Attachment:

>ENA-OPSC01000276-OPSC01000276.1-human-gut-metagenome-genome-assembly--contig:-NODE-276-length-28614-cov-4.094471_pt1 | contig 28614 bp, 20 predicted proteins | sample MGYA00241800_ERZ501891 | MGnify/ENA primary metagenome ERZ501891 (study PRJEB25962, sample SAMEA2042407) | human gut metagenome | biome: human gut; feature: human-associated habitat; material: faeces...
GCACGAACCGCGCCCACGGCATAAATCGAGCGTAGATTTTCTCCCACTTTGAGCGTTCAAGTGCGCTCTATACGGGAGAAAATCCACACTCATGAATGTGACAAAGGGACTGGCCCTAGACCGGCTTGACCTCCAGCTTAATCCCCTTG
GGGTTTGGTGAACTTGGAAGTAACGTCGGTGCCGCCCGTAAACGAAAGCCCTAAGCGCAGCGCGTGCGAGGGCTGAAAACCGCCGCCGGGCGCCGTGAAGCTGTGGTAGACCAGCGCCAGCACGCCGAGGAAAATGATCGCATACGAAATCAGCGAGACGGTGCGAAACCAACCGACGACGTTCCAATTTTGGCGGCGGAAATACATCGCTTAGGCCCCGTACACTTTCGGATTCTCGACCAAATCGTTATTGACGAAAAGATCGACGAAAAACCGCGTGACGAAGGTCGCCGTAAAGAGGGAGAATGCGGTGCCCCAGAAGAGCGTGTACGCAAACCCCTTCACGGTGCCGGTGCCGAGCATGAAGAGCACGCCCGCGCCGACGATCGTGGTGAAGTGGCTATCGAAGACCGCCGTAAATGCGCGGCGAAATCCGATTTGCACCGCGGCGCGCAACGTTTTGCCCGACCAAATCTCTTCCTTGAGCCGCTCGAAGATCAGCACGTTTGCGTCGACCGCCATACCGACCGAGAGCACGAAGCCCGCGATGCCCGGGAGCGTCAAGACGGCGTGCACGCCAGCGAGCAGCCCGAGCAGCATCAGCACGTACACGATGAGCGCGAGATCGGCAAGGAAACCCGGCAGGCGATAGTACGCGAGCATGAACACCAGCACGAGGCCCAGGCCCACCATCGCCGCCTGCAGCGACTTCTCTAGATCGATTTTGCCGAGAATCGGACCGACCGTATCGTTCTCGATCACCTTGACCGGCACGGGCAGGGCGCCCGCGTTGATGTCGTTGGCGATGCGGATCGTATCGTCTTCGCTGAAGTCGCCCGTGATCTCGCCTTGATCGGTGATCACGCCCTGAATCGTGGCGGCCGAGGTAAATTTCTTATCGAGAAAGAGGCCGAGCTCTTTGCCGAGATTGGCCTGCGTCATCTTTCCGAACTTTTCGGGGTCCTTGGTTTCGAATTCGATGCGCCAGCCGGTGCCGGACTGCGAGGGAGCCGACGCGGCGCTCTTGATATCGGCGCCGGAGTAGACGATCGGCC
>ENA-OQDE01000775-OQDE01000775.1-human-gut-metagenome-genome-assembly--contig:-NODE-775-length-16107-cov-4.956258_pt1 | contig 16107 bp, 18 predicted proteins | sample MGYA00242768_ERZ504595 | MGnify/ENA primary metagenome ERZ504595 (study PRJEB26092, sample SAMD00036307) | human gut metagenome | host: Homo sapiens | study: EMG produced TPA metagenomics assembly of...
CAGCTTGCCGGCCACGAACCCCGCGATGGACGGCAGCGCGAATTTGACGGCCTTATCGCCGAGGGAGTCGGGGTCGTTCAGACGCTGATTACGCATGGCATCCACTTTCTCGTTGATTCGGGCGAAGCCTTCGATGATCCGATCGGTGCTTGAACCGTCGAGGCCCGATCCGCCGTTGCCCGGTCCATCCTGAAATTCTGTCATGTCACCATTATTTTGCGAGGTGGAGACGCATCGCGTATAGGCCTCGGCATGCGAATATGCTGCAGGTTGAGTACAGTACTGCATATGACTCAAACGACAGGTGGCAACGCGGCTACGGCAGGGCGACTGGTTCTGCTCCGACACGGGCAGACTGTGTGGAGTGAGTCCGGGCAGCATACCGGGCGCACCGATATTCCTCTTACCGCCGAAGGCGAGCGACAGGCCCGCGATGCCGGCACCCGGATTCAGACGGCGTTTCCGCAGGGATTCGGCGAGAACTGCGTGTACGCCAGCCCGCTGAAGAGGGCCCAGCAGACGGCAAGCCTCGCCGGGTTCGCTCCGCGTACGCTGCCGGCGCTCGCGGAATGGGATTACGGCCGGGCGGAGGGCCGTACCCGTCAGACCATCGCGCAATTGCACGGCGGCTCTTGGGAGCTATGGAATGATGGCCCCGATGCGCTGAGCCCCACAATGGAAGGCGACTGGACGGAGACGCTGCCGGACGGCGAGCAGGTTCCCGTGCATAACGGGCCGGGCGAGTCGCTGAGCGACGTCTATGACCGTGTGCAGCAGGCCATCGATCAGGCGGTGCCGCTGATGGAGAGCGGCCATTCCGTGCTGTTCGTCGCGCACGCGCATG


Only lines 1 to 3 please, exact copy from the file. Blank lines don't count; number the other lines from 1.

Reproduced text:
>ENA-OPSC01000276-OPSC01000276.1-human-gut-metagenome-genome-assembly--contig:-NODE-276-length-28614-cov-4.094471_pt1 | contig 28614 bp, 20 predicted proteins | sample MGYA00241800_ERZ501891 | MGnify/ENA primary metagenome ERZ501891 (study PRJEB25962, sample SAMEA2042407) | human gut metagenome | biome: human gut; feature: human-associated habitat; material: faeces...
GCACGAACCGCGCCCACGGCATAAATCGAGCGTAGATTTTCTCCCACTTTGAGCGTTCAAGTGCGCTCTATACGGGAGAAAATCCACACTCATGAATGTGACAAAGGGACTGGCCCTAGACCGGCTTGACCTCCAGCTTAATCCCCTTG
GGGTTTGGTGAACTTGGAAGTAACGTCGGTGCCGCCCGTAAACGAAAGCCCTAAGCGCAGCGCGTGCGAGGGCTGAAAACCGCCGCCGGGCGCCGTGAAGCTGTGGTAGACCAGCGCCAGCACGCCGAGGAAAATGATCGCATACGAAATCAGCGAGACGGTGCGAAACCAACCGACGACGTTCCAATTTTGGCGGCGGAAATACATCGCTTAGGCCCCGTACACTTTCGGATTCTCGACCAAATCGTTATTGACGAAAAGATCGACGAAAAACCGCGTGACGAAGGTCGCCGTAAAGAGGGAGAATGCGGTGCCCCAGAAGAGCGTGTACGCAAACCCCTTCACGGTGCCGGTGCCGAGCATGAAGAGCACGCCCGCGCCGACGATCGTGGTGAAGTGGCTATCGAAGACCGCCGTAAATGCGCGGCGAAATCCGATTTGCACCGCGGCGCGCAACGTTTTGCCCGACCAAATCTCTTCCTTGAGCCGCTCGAAGATCAGCACGTTTGCGTCGACCGCCATACCGACCGAGAGCACGAAGCCCGCGATGCCCGGGAGCGTCAAGACGGCGTGCACGCCAGCGAGCAGCCCGAGCAGCATCAGCACGTACACGATGAGCGCGAGATCGGCAAGGAAACCCGGCAGGCGATAGTACGCGAGCATGAACACCAGCACGAGGCCCAGGCCCACCATCGCCGCCTGCAGCGACTTCTCTAGATCGATTTTGCCGAGAATCGGACCGACCGTATCGTTCTCGATCACCTTGACCGGCACGGGCAGGGCGCCCGCGTTGATGTCGTTGGCGATGCGGATCGTATCGTCTTCGCTGAAGTCGCCCGTGATCTCGCCTTGATCGGTGATCACGCCCTGAATCGTGGCGGCCGAGGTAAATTTCTTATCGAGAAAGAGGCCGAGCTCTTTGCCGAGATTGGCCTGCGTCATCTTTCCGAACTTTTCGGGGTCCTTGGTTTCGAATTCGATGCGCCAGCCGGTGCCGGACTGCGAGGGAGCCGACGCGGCGCTCTTGATATCGGCGCCGGAGTAGACGATCGGCC